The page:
Decrease hospital-acquired infections by keeping the room out of the patient: low-lint solutions for better surgical outcomes

Among all of the things that can go wrong in a surgical procedure, issues with lint or other bits of cellulose-based particulate matter don't typically jump to mind.

But complications from these materials, which are all ubiquitous in the surgical environment, are more common than many realize and can have devastating consequences for patients.

In a June webinar hosted by Becker's Hospital Review and sponsored by Cardinal Health Presource, experts in the field discussed the problems associated with fiber, lint and particle contaminants in healthcare environments — and emerging solutions. The webinar was moderated by George Adams, MD, director of cardiology and peripheral vascular research at Rex Hospital in Raleigh, N.C. and associate professor of cardiology, UNC School of Medicine. Speakers were John Laird, MD, interventional cardiologist and medical director at Adventist Heart and Vascular Institute in St. Helena, Calif., and Wava Truscott, RN, PhD, president of Truscott MedSci Associates LLC.

Three key takeaways were:

1. Lint may be small and sterile in a surgical environment, but it can still cause major complications. Cellulose-based bits of lint from clothing, drapes, gowns, wound dressings and other items can cause or amplify surgical complications such as thrombi, inflammation, adhesions, granulomas and poor-quality wound healing. 

For example, a LASIK eye surgeon had complications in more than 100 surgeries over the course of several years. Lint was being attracted to the electrical field created by some of the surgical instruments; part of the problem turned out to be incorrect installation of a filter in the ventilation system. "He actually lost his LASIK surgery practice due to these issues," Dr. Truscott said. "Lint, powder and other particles matter."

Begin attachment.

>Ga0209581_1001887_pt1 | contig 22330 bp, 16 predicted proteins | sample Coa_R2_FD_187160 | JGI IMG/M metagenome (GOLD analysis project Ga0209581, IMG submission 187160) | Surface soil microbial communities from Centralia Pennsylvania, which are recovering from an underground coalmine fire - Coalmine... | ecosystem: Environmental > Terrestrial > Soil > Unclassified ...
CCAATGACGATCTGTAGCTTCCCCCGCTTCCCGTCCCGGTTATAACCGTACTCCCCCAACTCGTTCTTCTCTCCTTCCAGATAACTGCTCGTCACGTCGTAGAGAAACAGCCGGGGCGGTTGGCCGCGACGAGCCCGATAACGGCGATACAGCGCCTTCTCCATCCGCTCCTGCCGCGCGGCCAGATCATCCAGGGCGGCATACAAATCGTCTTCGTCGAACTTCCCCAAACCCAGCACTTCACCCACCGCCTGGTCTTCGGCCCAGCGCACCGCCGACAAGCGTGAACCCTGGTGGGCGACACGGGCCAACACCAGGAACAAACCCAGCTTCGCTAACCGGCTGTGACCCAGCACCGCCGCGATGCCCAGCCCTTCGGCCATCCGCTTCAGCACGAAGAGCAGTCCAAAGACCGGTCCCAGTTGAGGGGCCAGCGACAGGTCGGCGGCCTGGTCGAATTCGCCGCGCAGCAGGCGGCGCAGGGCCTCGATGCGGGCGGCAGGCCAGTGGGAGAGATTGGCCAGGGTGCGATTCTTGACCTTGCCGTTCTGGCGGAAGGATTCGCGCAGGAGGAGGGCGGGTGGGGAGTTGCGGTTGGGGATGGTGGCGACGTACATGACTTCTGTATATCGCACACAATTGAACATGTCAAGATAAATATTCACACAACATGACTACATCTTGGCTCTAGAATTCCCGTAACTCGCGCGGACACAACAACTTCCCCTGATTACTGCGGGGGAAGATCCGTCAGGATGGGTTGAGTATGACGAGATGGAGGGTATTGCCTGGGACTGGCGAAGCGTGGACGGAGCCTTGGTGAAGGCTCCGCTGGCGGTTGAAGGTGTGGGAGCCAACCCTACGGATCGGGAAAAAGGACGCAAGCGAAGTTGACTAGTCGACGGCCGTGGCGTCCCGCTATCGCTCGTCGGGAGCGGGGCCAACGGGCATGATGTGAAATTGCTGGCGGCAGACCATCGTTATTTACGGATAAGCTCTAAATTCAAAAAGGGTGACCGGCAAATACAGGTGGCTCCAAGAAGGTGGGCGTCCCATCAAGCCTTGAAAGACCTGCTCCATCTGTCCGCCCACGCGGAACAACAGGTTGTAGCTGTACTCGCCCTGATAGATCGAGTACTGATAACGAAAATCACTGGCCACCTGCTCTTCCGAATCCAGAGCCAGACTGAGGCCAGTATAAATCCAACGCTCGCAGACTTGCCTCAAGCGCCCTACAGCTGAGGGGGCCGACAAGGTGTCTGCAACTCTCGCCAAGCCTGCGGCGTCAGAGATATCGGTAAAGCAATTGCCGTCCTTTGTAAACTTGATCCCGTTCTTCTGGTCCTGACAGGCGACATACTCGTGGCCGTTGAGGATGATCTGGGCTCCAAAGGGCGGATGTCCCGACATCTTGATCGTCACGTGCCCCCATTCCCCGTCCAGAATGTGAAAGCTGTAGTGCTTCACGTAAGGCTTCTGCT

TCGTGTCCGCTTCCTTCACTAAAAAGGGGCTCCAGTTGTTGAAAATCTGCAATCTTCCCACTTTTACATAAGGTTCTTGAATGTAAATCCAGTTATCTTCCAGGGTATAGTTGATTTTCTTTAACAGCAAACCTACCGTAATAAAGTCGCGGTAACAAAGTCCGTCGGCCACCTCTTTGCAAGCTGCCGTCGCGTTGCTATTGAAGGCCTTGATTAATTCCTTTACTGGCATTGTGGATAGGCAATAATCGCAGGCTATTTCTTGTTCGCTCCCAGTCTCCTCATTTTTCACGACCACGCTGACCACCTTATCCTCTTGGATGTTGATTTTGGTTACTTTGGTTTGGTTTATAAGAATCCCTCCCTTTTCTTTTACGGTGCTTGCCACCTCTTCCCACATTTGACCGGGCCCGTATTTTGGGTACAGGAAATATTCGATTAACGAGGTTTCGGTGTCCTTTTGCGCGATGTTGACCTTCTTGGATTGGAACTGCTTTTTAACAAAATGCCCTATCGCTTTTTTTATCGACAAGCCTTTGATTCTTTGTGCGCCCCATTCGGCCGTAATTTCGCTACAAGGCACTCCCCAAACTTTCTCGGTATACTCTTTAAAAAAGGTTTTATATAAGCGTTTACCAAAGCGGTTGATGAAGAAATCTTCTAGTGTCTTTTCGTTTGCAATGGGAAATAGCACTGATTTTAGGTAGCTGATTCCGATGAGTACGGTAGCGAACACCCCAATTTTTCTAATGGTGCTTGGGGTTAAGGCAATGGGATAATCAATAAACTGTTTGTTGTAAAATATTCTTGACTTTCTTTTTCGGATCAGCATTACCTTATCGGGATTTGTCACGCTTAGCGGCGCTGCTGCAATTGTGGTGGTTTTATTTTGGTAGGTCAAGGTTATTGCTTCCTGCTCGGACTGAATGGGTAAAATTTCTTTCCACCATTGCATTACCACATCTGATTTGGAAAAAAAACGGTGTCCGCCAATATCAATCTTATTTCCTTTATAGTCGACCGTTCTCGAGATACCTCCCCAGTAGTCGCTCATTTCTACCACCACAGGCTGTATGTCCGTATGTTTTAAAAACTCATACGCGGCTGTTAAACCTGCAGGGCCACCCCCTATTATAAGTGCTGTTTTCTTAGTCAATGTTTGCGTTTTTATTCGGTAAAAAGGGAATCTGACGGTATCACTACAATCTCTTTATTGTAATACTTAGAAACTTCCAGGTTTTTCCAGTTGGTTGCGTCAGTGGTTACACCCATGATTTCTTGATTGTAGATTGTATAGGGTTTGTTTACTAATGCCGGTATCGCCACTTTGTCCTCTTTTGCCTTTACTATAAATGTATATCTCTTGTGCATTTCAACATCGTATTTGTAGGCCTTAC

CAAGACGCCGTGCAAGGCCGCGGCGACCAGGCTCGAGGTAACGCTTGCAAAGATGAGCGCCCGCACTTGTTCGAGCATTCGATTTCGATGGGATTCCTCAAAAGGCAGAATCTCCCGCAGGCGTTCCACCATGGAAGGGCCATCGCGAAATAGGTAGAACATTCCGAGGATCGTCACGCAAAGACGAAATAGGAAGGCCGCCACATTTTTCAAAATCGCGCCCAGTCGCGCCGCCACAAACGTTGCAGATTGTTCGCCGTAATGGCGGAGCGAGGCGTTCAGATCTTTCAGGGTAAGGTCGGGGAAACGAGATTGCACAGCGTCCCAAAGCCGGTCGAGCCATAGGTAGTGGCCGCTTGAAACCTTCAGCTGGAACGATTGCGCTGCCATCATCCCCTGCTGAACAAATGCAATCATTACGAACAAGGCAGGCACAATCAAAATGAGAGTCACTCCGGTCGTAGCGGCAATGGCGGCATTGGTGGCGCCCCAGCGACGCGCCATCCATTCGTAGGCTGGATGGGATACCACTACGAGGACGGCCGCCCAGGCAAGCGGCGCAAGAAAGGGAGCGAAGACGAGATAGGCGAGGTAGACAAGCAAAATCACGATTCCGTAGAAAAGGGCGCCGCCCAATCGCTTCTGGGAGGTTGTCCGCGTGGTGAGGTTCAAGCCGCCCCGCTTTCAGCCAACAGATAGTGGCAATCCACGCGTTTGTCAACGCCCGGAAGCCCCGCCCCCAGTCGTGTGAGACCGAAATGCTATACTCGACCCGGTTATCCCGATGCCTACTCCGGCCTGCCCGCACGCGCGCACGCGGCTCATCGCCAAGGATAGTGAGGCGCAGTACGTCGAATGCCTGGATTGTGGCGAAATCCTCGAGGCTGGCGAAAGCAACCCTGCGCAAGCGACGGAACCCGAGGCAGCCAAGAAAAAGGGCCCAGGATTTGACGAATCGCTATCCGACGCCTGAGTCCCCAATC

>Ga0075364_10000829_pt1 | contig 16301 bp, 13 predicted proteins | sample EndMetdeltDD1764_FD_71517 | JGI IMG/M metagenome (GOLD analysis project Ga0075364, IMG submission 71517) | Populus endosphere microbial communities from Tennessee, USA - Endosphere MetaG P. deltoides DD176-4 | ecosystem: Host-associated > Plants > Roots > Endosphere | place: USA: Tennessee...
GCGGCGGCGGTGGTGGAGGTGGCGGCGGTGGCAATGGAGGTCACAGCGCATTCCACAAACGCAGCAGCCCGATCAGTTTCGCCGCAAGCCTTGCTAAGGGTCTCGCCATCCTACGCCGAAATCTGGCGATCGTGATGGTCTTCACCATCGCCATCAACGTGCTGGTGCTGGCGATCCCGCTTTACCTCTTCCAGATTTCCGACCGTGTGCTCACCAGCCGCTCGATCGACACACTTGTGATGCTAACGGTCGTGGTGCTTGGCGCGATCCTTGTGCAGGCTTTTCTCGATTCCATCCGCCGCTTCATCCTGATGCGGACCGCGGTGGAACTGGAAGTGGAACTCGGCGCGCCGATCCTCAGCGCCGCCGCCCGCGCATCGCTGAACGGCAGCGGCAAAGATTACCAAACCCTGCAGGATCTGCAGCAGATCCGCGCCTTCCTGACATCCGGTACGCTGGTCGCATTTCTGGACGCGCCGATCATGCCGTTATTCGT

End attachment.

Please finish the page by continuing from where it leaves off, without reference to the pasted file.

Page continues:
2. Lint can distract the body's immune system and create an environment ripe for infection. The part of the immune system responsible for attacking foreign invaders like germs is easily "distracted" by bits of particulate matter, Dr. Truscott said, such as bits of cotton from gauze. 

That can create an environment where unchecked bacteria can rapidly multiply. "We have all of these advanced technologies, complicated procedures, complicated devices," Dr. Laird said. "And yet we're still using this crappy cotton gauze to wipe off our catheters and wires during the procedures."

3. Emerging solutions offer alternatives to reduce cellulose-based lint contamination. Cardinal Health makes a suite of products to address lint issues in surgery and procedures. For example, the "Swiper" product — an alternative to cotton gauze — has fewer than 7,000 non-cellulose particulates compared to a cotton gauze pad that will have more than a million cellulose-based particulates. Fiber-free cleaning applications include guide wires, catheters, gloves, surgical instruments and implantable devices; and other products include sponges and towels.

Fibers and lint from traditionally used lap pads, gauze and other operating room staples have been shown to affect patient outcomes. Companies like Cardinal Health offer alterative solutions that hold promise for a new way of using materials to reduce lint and other matter in the OR — with significant benefits for patients and providers.

To register for upcoming webinars, click here.

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